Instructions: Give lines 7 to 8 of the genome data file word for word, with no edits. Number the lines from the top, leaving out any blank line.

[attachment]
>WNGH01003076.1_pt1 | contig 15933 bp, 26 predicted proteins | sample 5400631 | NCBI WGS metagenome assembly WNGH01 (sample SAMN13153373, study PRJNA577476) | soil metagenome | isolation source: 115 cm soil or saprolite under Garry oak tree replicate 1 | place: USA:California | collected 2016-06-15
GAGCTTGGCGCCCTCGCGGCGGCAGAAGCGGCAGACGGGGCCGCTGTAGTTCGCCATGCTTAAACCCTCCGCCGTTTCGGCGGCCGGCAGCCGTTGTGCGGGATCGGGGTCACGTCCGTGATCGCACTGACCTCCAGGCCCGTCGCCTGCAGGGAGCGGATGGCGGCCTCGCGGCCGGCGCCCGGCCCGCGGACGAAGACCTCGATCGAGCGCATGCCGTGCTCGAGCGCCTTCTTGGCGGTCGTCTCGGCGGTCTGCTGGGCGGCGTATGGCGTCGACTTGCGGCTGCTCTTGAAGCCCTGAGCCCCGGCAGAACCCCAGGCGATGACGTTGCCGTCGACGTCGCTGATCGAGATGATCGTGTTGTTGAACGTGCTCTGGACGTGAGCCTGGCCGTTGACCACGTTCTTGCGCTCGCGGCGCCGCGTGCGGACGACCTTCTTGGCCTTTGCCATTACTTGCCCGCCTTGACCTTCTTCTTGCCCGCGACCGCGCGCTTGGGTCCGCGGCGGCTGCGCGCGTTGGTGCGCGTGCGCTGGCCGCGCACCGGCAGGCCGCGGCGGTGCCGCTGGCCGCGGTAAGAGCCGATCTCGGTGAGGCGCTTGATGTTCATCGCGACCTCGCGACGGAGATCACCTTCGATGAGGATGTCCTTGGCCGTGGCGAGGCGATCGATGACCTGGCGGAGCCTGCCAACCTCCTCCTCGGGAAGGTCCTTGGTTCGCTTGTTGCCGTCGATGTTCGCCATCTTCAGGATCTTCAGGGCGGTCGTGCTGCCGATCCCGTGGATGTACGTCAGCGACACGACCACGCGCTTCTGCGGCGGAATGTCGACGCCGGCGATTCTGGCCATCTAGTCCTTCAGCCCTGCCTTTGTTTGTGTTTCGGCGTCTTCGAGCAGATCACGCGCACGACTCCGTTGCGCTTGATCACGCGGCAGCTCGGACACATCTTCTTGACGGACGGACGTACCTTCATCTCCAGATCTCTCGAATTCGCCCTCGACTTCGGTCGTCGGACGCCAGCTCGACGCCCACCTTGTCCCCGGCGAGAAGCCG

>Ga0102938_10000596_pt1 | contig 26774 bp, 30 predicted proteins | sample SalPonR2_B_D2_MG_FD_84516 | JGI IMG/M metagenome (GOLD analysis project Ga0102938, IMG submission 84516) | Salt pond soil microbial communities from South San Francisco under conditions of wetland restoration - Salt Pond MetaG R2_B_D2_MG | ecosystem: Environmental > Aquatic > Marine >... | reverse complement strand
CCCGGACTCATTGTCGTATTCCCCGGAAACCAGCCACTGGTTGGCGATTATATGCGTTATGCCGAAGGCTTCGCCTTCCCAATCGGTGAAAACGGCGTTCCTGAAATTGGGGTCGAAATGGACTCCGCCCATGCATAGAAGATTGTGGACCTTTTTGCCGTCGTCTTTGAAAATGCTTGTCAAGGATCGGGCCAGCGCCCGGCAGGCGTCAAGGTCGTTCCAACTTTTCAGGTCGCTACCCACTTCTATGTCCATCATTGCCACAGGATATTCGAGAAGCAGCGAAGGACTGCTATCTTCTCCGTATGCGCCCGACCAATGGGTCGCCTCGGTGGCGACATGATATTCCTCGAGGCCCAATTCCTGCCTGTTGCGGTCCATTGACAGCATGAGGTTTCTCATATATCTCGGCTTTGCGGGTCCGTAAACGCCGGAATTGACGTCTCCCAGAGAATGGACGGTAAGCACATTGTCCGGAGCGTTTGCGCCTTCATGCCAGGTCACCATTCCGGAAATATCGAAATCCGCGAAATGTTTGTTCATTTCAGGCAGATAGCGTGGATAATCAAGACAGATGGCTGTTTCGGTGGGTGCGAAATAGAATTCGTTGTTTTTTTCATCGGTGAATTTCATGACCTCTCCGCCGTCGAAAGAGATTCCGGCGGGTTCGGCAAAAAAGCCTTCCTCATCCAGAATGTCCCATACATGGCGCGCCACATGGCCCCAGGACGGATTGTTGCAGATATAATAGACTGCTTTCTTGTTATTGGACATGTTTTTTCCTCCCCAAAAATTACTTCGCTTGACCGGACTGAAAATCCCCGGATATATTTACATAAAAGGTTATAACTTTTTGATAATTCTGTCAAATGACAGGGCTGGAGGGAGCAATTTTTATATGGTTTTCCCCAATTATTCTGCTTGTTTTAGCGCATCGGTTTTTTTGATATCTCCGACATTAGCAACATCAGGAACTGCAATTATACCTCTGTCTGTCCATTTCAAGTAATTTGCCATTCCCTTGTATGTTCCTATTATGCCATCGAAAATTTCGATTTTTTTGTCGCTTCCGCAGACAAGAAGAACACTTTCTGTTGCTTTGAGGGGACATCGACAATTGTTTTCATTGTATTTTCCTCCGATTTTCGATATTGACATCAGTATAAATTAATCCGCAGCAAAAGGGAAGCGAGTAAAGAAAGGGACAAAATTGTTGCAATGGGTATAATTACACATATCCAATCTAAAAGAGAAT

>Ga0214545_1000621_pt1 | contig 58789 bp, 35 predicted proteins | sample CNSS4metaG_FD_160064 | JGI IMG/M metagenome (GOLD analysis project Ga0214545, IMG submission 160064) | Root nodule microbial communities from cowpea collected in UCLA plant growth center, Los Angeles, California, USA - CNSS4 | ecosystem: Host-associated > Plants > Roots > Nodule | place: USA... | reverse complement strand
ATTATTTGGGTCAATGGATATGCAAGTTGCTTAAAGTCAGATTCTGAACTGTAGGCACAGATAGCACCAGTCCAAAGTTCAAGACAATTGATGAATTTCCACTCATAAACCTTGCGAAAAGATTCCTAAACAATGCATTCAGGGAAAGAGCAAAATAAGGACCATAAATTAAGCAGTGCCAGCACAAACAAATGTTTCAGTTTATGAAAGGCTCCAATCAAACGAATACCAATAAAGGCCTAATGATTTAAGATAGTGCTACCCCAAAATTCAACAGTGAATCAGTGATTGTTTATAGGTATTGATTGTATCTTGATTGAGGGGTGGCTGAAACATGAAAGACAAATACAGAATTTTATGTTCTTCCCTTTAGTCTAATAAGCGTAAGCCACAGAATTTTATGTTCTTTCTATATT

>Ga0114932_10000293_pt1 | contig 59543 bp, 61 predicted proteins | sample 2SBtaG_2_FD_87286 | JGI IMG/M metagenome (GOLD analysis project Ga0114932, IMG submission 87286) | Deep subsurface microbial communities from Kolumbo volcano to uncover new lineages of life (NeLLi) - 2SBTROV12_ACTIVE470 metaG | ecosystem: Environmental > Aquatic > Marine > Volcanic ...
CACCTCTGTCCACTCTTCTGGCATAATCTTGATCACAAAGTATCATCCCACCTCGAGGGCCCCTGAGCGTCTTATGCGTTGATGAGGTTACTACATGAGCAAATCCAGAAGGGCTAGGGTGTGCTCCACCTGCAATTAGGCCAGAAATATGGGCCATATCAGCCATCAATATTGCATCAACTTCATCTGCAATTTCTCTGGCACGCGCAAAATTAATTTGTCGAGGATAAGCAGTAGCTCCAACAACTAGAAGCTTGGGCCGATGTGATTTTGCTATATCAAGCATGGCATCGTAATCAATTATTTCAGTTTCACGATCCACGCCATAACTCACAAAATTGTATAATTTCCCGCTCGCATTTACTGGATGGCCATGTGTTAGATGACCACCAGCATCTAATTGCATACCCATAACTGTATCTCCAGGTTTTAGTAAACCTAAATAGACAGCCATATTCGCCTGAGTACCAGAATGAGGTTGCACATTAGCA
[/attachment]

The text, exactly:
>Ga0114932_10000293_pt1 | contig 59543 bp, 61 predicted proteins | sample 2SBtaG_2_FD_87286 | JGI IMG/M metagenome (GOLD analysis project Ga0114932, IMG submission 87286) | Deep subsurface microbial communities from Kolumbo volcano to uncover new lineages of life (NeLLi) - 2SBTROV12_ACTIVE470 metaG | ecosystem: Environmental > Aquatic > Marine > Volcanic ...
CACCTCTGTCCACTCTTCTGGCATAATCTTGATCACAAAGTATCATCCCACCTCGAGGGCCCCTGAGCGTCTTATGCGTTGATGAGGTTACTACATGAGCAAATCCAGAAGGGCTAGGGTGTGCTCCACCTGCAATTAGGCCAGAAATATGGGCCATATCAGCCATCAATATTGCATCAACTTCATCTGCAATTTCTCTGGCACGCGCAAAATTAATTTGTCGAGGATAAGCAGTAGCTCCAACAACTAGAAGCTTGGGCCGATGTGATTTTGCTATATCAAGCATGGCATCGTAATCAATTATTTCAGTTTCACGATCCACGCCATAACTCACAAAATTGTATAATTTCCCGCTCGCATTTACTGGATGGCCATGTGTTAGATGACCACCAGCATCTAATTGCATACCCATAACTGTATCTCCAGGTTTTAGTAAACCTAAATAGACAGCCATATTCGCCTGAGTACCAGAATGAGGTTGCACATTAGCA